Ben.Lever at nicta.com.au
Sun Aug 22 19:14:46 EDT 2010
> I just pushed two patches, adding stencil2 and support for 9-tuples, respectively. (BTW, we currently can only have up to 3-dimensional stencils. There is no fundamental reason for that and copy-pasting of some class instances is all that is needed to extend this. I might be able to change the implementation to work for arbitrary dimensions, without extra instances, but didn't want to hold up giving you something to work with just for that.)
Thanks! As it turned out, to get things going I ended up putting this support in for 9-tuples myself. Whilst we've overlapped, it turned out to be a useful exercise for me as what I discovered, and what I hadn't realised, was that stencil patterns are hard-wired into Accelerate. That is, the 3x3, 5x5, 9x9, etc types are defined in Accelerate, and need to be due to defining typeclass instances, etc , and they are the only patterns available to the user. Is that correct?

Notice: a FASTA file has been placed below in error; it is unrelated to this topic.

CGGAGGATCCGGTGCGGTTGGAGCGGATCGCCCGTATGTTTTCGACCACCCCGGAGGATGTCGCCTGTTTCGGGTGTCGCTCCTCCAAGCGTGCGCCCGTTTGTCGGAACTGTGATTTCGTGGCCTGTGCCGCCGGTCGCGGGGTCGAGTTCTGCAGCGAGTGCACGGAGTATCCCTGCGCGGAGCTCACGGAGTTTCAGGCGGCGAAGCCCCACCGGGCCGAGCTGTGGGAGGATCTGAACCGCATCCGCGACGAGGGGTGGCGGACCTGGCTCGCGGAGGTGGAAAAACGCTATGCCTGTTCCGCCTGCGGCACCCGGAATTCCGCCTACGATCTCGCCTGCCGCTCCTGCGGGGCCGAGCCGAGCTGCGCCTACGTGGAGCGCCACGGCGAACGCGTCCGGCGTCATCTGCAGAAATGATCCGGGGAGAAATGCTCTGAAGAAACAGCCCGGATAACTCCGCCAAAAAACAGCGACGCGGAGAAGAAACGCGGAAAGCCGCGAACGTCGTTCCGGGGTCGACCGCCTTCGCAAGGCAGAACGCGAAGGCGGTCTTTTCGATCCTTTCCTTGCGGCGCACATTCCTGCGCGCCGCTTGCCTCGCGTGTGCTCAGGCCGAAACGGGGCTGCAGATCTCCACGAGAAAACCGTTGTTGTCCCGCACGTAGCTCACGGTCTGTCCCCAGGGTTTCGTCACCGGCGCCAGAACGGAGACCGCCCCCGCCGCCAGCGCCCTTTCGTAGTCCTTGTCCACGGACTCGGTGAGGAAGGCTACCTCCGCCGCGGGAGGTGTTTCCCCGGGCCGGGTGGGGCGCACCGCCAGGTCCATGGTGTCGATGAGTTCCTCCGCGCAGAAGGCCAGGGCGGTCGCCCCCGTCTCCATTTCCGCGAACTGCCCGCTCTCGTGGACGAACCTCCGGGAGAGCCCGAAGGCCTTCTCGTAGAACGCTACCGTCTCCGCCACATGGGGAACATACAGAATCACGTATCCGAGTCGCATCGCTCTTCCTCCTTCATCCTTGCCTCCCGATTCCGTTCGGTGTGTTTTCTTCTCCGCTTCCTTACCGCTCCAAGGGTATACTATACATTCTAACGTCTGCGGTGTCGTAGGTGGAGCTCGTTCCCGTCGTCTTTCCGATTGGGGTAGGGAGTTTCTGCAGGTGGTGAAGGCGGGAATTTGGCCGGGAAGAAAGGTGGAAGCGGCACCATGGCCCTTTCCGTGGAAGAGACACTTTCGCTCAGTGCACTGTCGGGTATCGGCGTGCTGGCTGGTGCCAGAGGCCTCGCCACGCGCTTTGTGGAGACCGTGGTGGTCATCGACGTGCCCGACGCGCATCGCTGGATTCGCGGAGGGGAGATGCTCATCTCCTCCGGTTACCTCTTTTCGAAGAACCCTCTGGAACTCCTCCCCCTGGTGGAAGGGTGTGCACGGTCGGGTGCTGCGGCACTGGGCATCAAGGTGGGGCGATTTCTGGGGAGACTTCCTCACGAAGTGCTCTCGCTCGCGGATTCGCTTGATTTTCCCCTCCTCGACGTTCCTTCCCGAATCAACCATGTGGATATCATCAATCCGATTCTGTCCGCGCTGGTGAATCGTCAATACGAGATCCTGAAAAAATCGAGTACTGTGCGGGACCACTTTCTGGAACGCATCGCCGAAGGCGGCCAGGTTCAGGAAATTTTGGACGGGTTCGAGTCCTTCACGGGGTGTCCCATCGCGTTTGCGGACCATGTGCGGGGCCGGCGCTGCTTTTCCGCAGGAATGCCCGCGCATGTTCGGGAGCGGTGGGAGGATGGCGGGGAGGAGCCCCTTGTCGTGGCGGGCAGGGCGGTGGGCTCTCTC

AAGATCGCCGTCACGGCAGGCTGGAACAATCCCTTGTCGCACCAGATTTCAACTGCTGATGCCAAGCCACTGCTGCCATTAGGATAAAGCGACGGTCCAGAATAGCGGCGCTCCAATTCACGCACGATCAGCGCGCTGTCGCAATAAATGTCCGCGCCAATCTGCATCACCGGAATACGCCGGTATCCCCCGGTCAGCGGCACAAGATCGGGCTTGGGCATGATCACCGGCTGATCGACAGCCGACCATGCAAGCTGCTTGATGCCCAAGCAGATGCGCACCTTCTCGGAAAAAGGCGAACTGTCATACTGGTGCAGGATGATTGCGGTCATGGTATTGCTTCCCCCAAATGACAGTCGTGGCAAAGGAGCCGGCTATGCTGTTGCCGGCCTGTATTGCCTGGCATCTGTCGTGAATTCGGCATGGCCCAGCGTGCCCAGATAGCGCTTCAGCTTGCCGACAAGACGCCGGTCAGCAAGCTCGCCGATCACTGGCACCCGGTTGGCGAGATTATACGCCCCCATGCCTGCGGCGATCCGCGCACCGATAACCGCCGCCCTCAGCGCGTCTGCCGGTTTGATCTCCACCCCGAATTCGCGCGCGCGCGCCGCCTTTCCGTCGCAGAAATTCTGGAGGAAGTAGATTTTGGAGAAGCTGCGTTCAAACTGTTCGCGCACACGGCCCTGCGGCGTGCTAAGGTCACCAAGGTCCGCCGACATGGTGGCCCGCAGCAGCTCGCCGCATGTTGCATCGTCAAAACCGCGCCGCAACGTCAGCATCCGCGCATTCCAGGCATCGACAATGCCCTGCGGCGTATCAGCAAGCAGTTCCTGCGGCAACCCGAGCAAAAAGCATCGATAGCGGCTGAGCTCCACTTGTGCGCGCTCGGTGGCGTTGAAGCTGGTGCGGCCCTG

Previously I had imagined that stencil patterns could be defined outside Accelerate - 3x3, 5x5, etc were predefined to give the user a head-start. As a result, because Accelerate is a meta-programming framework, I had imagined it would be possible to write functions that build and return stencil functions. For example, the ability to write a convolution function that takes the convolution kernel as its input and calls stencil, creating the required stencil function based on the size and values of the kernel. Because Accelerate doesn't allow arbitrary stencil patterns, a convolution function wouldn't be able to support arbitrarily-sized kernels (unless it somehow rounded-up to the biggest pattern, but even that might not exist).
Is my understanding correct? Maybe there is a way too implement a function such as convolution ...
This is not an immediate problem, but maybe it can be discussed again when we investigate larger stencil patterns in the future. For example, in one of our use cases (36x36 stencil), it would be ideal if the stencil function could be generated, where the generation is driven by data specifying which coordinates within the stencil bounding box are to be analysed.
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